It was the phone call no parent can imagine getting.

At 10:30 a.m. on Tuesday, Sept. 8, Christina Irmen received a call at work from a student counselor at Skyview High School. Irmen, a single mother of three, was told to meet the counselor in 20 minutes at the Billings Clinic Emergency Department.

Her 14-year-old daughter, a freshman, was planning to kill herself.

"Your heart never races so fast," Irmen said in an interview. "You go into panic mode. Your child is hurt."

It was her daughter's second suicide attempt. The first time was about 18 months ago when she took roughly 25 random pills she found around the house. She left a note, which her mother found. Kati spent two days in the psychiatric ward at Billings Clinic.

She was in seventh grade. She felt "alone" and was "losing friends."

"I got really scared and tried to end my life," she said.

This time, she used a box cutter to slit one arm from her wrist to her shoulder and the other arm from her wrist to her elbow. She spent four days in the psychiatric ward at Billings Clinic.She was diagnosed with anxiety and depression.

Cutting, she said, gives her reassurance that she is alive and that life is real.

Both she and her mother agreed to be interviewed in the hopes of helping someone else who might be going through something similar.

"I want to go out of my way to show others that they aren't the only ones who need help," Kati said.

Mother and daughter bond
Cindy Uken, Townsquare Media

Irmen and her daughter are keenly aware of the state's suicide rate and want to help combat it.

Montana, with a suicide rate nearly twice the national average, has one of the highest suicide rates in the nation, according to the American Foundation for Suicide Prevention.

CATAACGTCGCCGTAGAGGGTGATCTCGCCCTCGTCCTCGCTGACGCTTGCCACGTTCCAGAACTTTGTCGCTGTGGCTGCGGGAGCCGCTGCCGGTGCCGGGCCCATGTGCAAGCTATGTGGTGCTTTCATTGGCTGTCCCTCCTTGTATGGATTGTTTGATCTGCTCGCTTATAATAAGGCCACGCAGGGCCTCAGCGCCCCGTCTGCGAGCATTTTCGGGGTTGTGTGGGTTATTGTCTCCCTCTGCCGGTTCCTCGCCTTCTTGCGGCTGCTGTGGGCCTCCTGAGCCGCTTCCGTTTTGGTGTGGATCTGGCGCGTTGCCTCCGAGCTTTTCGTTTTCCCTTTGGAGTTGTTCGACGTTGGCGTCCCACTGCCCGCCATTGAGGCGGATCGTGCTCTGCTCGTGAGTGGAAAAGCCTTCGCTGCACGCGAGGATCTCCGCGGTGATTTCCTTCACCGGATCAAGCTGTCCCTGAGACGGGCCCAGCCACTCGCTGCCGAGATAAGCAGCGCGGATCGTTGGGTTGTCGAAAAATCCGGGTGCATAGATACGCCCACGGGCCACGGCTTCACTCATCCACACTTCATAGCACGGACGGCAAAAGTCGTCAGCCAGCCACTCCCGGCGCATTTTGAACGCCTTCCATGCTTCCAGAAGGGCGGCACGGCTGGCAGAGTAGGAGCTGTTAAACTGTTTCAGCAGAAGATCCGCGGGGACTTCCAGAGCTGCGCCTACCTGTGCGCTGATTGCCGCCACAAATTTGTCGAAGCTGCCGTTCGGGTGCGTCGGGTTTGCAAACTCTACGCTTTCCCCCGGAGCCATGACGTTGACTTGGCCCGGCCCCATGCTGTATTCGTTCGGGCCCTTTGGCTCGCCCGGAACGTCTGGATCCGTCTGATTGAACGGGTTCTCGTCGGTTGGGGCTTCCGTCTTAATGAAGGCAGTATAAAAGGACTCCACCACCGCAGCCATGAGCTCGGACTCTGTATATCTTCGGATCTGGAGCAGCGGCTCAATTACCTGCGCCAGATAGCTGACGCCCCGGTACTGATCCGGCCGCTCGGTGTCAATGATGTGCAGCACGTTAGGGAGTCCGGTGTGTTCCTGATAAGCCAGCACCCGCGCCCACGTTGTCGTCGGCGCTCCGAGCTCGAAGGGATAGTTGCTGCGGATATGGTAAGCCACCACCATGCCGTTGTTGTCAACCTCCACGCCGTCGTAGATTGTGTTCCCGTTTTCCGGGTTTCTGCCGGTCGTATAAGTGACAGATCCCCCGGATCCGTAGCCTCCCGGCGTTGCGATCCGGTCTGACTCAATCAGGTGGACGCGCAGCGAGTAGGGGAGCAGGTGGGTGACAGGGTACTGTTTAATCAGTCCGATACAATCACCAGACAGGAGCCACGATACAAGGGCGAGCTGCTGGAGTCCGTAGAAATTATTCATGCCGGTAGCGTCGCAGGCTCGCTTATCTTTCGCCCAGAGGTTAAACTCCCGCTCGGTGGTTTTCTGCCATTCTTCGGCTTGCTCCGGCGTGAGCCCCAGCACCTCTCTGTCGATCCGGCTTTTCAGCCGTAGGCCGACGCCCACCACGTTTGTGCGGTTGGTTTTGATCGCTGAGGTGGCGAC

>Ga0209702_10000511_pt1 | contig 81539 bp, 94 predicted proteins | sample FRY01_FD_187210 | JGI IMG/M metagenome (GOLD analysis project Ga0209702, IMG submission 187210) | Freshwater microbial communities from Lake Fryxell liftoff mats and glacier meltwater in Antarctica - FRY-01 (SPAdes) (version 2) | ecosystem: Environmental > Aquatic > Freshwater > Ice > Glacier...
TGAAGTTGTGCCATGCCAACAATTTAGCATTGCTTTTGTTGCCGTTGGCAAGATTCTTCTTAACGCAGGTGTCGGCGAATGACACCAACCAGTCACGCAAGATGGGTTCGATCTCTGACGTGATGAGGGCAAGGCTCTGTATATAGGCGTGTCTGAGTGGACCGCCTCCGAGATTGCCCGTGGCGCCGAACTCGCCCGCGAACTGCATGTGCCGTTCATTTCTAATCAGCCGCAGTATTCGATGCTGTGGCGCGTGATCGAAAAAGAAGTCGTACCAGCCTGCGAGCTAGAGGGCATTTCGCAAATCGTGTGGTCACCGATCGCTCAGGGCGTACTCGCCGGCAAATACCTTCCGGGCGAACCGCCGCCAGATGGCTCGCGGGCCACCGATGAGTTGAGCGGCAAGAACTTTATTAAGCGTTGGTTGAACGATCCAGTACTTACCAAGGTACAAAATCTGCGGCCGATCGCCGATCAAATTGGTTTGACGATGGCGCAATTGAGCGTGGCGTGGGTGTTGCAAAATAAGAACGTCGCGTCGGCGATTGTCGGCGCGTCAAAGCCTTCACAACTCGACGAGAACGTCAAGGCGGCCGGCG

In 2014, there were 243 suicides in Montana for an average of 20 per month, according to the final report for 2014 from the Montana Suicide Review Team.

Of the 243 suicides last year, 37 were youth, age 24 and younger.

Firearms continue to be the primary means by which Montanans take their lives, according to the report, constituting 61 percent of the suicides. Of the 37 youth who died by suicide, 57 percent used a firearm.

Hanging is the second most common means at 19 percent, followed by overdose at 11 percent.

To help raise awareness of suicide in Montana, residents will gather in Veterans Park on Sunday, Sept. 20 to participate in the Yellowstone Valley Out of the Darkness Walk. They will join hundreds of thousands of people across the nation to raise awareness and money to enable the American Foundation for Suicide Prevention to invest in new research, create educational programs, advocate for public policy and support survivors of suicide loss.

The organization’s goal is to reduce the annual suicide rate by 20 percent by 2025.

Irmen and Kati plan to participate in the walk.

Online registration closes at noon on Friday, Sept. 18. However, anyone who would like to participate can register in person at the walk from the check-in begins at 12:45 p.m. until the walk starts at 2 p.m.

For more information, contact Joan Nye at (406) 321-0591 or via email at

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